While everyone knows that you shouldn't drink and drive, it happens every single day in upstate South Carolina. Greenville County averages around 320 DUI arrests each year, which is almost one DUI arrest a day in the county alone. If you make the mistake of drinking and driving, whether you are a first-time offender or you have multiple offenses, the consequences can be severe. From jail time to having an ignition interlock device installed, to the fines and fees associated with a DUI arrest, to having a restricted license or applying for a temporary license, the entire system is easy to get lost in.
With the dedicated criminal defense attorneys at TF Law on your side, we'll be able to walk you through every step and process, one by one, to help you regain control of your future, your driving record, and your ability to get behind the wheel.
What is a Field Sobriety Test?
There are two different forms of field sobriety tests in Greenville:
- Breath Alcohol Tests (breathalyzer tests) and
- Physical tests
The standardized field sobriety test can include but is not limited to, the walk-and-turn test, one-leg stand test, and the horizontal gaze test.
While most people are familiar with breathalyzer testing, the aforementioned tests are a little more complicated and nuanced for those not familiar with them. In the walk-and-turn test, drivers are required to walk along a straight line, turn 180 degrees, and walk back along the same line. This must be completed without stumbling, tripping, or leaving the line. You must also wait for the instructions to be finished before proceeding with the test, as well as keep your feet heel-to-toe for the duration of the test, and move continuously without stopping to regain footing.
For the one-leg stand test in South Carolina, drivers must stand on one leg, with the other foot 6-inches above the ground, without swaying, using their arms for balance, or falling. You will be required to count during a 30-second interval until the test is complete.
The last test is the horizontal gaze nystagmus (HGN) test. When eyes are forced to face to extreme angles, jerking occurs in the eyes. This jerking and twitching is more pronounced when one is under the influence of alcohol. Police officers administering these tests will look for over-exaggerated jerking while having their eyes follow a pen or light from side to side.
Can I Refuse Field-Sobriety Testing?
The state of South Carolina does allow those suspected of driving under the influence to refuse field sobriety testing. However, under South Carolina's implied consent laws, you will automatically and immediately lose your driving privileges and your license will be suspended. After your arrest for suspected driving under the influence, you will be required to submit to chemical blood-alcohol testing after you arrive at the police station.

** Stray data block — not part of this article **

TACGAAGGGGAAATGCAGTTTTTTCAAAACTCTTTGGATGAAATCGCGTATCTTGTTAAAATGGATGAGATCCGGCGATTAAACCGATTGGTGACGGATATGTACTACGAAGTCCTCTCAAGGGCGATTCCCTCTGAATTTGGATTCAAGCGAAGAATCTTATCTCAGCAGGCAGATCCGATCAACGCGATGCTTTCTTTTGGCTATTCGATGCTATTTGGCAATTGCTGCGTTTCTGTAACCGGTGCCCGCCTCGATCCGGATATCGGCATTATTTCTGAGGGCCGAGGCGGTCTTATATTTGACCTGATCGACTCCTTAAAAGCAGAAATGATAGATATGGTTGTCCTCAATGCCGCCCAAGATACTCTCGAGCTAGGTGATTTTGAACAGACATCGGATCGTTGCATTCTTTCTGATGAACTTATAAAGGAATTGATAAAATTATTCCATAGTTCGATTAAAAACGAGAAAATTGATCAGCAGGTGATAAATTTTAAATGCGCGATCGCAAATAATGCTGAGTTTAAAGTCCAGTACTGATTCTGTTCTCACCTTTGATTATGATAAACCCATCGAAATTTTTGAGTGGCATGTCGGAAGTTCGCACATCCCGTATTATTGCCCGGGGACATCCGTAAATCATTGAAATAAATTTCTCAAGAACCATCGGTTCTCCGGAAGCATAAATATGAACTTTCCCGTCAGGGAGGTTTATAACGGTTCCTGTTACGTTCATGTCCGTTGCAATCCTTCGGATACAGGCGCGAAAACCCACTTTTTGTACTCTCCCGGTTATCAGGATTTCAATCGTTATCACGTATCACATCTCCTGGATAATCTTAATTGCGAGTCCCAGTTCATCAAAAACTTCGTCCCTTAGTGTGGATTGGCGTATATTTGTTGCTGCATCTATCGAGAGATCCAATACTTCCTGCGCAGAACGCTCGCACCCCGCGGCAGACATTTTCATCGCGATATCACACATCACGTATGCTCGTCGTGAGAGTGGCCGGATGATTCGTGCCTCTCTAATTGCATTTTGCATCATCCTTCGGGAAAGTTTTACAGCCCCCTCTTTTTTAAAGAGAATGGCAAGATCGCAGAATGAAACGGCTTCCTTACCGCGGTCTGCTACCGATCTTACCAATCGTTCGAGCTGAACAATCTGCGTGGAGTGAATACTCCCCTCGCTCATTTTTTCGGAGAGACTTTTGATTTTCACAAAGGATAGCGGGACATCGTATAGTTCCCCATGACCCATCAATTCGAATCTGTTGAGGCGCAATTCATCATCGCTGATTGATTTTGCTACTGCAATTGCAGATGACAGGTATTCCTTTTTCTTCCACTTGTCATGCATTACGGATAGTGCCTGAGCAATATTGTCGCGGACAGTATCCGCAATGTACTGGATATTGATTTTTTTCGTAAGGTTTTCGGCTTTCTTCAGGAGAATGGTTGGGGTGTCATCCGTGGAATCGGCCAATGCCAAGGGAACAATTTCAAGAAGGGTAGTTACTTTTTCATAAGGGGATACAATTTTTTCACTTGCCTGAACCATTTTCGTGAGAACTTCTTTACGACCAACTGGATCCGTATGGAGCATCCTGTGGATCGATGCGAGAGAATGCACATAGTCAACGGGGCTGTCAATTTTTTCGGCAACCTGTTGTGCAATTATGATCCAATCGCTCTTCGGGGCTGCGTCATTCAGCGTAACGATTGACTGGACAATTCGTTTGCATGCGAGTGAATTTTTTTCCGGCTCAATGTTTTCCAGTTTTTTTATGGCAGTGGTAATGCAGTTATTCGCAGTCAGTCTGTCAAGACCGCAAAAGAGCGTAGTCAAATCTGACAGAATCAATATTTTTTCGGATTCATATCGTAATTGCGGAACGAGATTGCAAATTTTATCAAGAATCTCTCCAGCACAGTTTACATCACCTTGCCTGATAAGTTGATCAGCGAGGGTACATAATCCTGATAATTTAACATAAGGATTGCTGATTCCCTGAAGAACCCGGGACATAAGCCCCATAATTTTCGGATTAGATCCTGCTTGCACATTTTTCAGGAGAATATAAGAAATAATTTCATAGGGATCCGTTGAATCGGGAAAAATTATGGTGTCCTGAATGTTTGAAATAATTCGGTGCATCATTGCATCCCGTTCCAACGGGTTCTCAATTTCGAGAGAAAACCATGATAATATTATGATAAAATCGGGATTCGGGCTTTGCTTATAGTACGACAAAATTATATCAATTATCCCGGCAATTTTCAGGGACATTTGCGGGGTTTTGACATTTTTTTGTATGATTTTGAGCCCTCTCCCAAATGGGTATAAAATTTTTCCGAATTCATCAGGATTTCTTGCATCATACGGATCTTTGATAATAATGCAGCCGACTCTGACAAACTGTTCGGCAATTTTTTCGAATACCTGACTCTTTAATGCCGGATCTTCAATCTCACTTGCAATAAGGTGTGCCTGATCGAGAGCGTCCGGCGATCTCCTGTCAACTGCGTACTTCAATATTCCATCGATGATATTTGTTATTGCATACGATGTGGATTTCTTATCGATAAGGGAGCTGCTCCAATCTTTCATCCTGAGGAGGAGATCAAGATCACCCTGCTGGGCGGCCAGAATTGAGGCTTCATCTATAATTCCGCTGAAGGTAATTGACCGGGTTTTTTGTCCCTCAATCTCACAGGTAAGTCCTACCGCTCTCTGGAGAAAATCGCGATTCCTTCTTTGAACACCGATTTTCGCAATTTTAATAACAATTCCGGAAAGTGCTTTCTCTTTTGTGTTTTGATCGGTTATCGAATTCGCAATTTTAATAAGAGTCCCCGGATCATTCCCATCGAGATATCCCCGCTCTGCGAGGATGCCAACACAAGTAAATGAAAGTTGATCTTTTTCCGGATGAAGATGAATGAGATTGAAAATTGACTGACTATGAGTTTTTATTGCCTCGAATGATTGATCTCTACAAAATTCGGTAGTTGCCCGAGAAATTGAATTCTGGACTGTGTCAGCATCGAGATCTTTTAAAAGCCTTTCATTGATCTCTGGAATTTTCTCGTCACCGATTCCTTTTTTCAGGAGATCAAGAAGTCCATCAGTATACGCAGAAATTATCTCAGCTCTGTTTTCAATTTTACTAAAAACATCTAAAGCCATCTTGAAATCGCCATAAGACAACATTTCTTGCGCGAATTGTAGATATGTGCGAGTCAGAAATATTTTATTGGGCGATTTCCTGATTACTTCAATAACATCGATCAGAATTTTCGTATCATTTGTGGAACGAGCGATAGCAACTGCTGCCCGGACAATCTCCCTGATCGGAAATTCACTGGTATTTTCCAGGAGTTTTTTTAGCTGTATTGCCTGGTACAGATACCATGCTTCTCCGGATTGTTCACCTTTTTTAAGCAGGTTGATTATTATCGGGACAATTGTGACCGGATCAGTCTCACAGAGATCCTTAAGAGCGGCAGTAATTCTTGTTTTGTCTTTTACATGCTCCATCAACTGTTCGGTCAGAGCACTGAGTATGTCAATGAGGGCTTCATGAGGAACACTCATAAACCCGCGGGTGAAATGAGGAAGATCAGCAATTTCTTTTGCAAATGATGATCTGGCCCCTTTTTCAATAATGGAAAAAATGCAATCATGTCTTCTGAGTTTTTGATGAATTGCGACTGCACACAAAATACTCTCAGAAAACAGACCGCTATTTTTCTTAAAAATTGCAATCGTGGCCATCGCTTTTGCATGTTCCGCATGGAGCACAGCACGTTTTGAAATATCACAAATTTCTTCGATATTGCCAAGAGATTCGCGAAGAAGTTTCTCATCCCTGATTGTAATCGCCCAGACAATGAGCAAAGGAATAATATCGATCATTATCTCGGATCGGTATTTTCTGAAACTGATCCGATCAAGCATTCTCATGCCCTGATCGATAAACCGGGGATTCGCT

Should I Refuse Field Testing?
There are several good reasons to refuse field sobriety testing.
For example, even the most up-to-date Breathalyzer tests have, at the very least, a .001% testing error. This means that if you test only .01% above the legal limit, or exactly on the legal limit, you may not actually be above the legal limit, the test could just be inaccurate. There is also a 15-20 minute waiting period during which a person may still have alcohol present in their mouth that can show up on a breathalyzer. There is also a margin of error within the handling of the test. Improper handling techniques and cleaning by law enforcement officers can lead breathalyzer tests to be inaccurate around 50% of the time when compared to blood samples.
The physical field tests are better, but not by much, when it comes to accuracy. When compared to blood alcohol results, HGN tests are normally accurate about 77% of the time, the walk-and-turn is accurate about 68% of the time, and the one-leg stand test is accurate about 65% of the time. This is a combined accuracy of around 82% if they are all used together. That means there is around an 18% chance that you will be charged with a DUI even if you have not been drinking or your blood-alcohol content is not above the legal level.
If you have been drinking, and believe yourself to be above the legal limit and have been pulled over, you may also wish to refuse field testing to avoid having your breath-alcohol level recorded. It can take several hours for you to be arrested, taken to the police station, and booked before you are required to submit to a blood-alcohol test. This may give your body enough time to dispel as much alcohol from your blood as possible, making it reasonable to believe you may be able to pass your blood alcohol test, or at least test lower than you would have so that you receive lesser sentencing.
Learn More: What Should You do After a DUI Arrest?
Contact the DUI Lawyers at TF Law
No matter the circumstances of your DUI arrest and charges, we're here to help. As dedicated criminal defense & DUI attorneys, the Law Offices of Touma & Fedalei will do everything they can to help. Whether you're just looking for legal advice, a game plan to fight your charges, and you've just been arrested and need representation now, we're ready to help you every step of the way.
As DUI lawyers, we have experience in every step of the DUI process, from field sobriety testing and arrests, to a jury trial and sentencing. We'll help you put together the best possible defense for your charges, and do everything we can to have you sentencing lowered, or your charges dropped. Call 864-618-2323 to schedule a free consultation for your case.